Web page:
Guidance on Board Effectiveness

The 2018 Guidance on Board Effectiveness was released by the Financial Reporting Council (FRC) to accompany the UK Corporate Governance Code ("the Code") and has been structured to reflect the Code. It includes guidance on areas such as culture, relations with the workforce and wider shareholders and diversity, alongside sections on the workings of board committees.

In May 2023, the FRC launched a con­sulta­tion on changes to the Code, with key changes reflecting elements of the Government’s corporate reform package. The FRC has stated that the revised Code is expected to apply for periods commencing on or after 1 January 2025. The Guidance on Board Effectiveness will be updated so that it can be aligned with the revised Code and Audit Committees and the External Audit: Minimum Standard.

The Guidance includes questions for boards to ask themselves or, in some cases, to ask management, about effectiveness in key areas.

Board leadership and company purpose

This section covers the nature of the effective board, its focus on generating and preserving value for shareholders for the long-term whilst taking account of the interests of the workforce and the impact on other stakeholders (Section 172), its focus on values, behaviours and culture, the importance of diversity and avoiding “group think”, and achieving high-quality decision making.

It covers relations with shareholders, with the workforce and with wider stakeholders, including examples of workforce engagement activities that some companies use to achieve meaningful, regular two-way dialogue.

Division of responsibilities

This section focuses on clarifying and delineating the roles of board members including the chair, senior independent director, executive and non-executive directors, and board support functions, such as the company secretary/secretariat.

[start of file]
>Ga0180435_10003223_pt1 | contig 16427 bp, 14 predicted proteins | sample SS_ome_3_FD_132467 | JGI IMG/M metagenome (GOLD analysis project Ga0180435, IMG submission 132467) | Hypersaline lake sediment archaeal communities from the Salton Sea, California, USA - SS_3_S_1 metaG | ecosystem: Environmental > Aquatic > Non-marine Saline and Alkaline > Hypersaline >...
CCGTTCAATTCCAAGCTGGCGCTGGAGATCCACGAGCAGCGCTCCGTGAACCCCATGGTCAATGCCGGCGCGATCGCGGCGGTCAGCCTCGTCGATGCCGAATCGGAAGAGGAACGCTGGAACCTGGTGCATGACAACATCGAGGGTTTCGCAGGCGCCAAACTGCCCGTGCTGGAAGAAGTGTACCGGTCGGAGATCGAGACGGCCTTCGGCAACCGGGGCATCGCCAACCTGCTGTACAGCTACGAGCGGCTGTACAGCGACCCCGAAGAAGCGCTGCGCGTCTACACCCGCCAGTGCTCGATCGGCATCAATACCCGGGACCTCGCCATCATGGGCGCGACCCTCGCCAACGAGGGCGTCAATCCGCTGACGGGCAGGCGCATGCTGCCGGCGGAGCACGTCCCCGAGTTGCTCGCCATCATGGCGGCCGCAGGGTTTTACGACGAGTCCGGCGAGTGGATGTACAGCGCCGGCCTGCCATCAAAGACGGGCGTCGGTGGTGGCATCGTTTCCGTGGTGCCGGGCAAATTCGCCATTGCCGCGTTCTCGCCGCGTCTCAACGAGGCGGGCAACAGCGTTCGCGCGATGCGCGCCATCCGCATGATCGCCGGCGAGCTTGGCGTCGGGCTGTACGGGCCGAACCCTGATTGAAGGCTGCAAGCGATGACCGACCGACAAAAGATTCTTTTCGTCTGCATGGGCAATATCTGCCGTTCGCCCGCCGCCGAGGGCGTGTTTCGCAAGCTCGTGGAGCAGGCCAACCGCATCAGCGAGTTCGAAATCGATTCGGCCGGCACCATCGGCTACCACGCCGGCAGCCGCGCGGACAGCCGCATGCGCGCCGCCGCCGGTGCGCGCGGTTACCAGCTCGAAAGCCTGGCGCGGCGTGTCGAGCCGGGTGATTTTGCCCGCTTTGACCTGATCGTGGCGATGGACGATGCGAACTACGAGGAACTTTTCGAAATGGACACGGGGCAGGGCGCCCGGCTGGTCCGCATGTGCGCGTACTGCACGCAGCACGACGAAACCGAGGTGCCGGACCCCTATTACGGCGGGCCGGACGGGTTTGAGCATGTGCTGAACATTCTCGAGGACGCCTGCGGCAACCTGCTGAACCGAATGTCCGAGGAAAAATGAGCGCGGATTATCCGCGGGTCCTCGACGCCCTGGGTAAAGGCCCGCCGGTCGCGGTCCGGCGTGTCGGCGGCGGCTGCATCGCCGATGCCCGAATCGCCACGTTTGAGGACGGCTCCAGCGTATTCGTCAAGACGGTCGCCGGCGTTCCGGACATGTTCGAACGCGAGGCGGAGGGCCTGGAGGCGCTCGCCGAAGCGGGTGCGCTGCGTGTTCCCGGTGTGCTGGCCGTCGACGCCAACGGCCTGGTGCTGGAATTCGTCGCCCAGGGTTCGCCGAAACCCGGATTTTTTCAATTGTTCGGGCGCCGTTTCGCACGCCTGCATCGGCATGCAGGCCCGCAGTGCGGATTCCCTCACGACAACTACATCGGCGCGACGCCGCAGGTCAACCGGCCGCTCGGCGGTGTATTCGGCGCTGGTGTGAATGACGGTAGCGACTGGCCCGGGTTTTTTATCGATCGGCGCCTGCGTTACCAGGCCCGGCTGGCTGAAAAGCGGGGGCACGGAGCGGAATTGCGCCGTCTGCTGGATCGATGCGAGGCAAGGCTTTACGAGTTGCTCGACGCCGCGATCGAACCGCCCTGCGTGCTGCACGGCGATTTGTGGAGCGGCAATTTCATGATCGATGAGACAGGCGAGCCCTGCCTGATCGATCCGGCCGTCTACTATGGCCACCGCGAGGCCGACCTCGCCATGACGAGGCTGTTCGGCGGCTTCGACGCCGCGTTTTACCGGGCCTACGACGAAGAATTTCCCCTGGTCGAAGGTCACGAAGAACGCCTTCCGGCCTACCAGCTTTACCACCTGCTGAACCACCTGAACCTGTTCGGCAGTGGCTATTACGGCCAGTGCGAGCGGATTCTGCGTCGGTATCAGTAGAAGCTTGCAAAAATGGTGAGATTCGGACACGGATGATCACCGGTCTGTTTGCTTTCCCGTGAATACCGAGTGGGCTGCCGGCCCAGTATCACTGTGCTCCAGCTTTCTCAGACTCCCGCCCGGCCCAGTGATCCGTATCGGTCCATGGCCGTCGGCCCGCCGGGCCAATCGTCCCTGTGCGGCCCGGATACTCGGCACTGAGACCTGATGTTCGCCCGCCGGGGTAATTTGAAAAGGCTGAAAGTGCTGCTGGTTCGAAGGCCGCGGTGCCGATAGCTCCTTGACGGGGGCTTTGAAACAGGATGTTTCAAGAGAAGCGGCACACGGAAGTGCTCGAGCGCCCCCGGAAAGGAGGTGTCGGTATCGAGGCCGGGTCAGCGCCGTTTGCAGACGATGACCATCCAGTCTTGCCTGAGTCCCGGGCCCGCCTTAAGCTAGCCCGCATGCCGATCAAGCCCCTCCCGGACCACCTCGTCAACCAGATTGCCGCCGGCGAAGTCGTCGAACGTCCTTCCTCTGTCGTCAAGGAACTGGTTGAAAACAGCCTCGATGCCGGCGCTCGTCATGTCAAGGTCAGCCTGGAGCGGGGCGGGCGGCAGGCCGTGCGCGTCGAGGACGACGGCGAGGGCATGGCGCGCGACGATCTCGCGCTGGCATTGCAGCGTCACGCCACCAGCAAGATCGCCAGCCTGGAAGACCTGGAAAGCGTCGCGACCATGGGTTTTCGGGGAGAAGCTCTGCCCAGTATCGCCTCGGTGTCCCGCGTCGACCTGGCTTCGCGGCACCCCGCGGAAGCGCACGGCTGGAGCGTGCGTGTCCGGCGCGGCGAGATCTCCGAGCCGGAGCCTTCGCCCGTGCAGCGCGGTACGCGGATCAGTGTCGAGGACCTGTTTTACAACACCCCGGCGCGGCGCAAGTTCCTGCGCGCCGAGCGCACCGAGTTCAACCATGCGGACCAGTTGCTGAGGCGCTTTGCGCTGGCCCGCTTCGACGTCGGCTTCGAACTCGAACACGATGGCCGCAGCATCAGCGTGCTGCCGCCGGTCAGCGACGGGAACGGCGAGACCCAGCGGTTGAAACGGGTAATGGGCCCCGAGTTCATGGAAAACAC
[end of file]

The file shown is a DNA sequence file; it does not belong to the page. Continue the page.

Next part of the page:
Composition, succession and evaluation

This section covers the role of the nomination committee and the focus on values, behaviours and the balance of skills, experience, knowledge and diversity on the board.

It also discusses methods of improving diversity and inspiring diversity throughout the workforce through mentoring and sponsorship schemes and positive action. The section on succession proposes that boards should discuss tenure at the time of appointment to help inform and manage the long-term succession strategy and again encourages looking at succession as an opportunity to motivate employees throughout the organisation.

On board evaluation, there is a call for boards to obtain input from the workforce and other stakeholders on the board’s performance.

Audit, risk and internal control

This short section covers the role of the audit committee and reiterates some key points that are also in the Guidance on Audit Committees. It also highlights the FRC’s focus on viability statements.


This section covers the role of the remuneration committee. Boards can choose to delegate responsibility for overseeing wider workforce remuneration, incentives and workforce policies to the remuneration committee, or, where appropriate, another committee with relevant responsibilities.

It calls for an integrated approach that joins up consideration of wider workforce pay and policies with the consideration of executive remuneration, and proposes that the remuneration committee should engage with the workforce to explain how executive remuneration aligns with wider company pay policy and promotes long term value generation.

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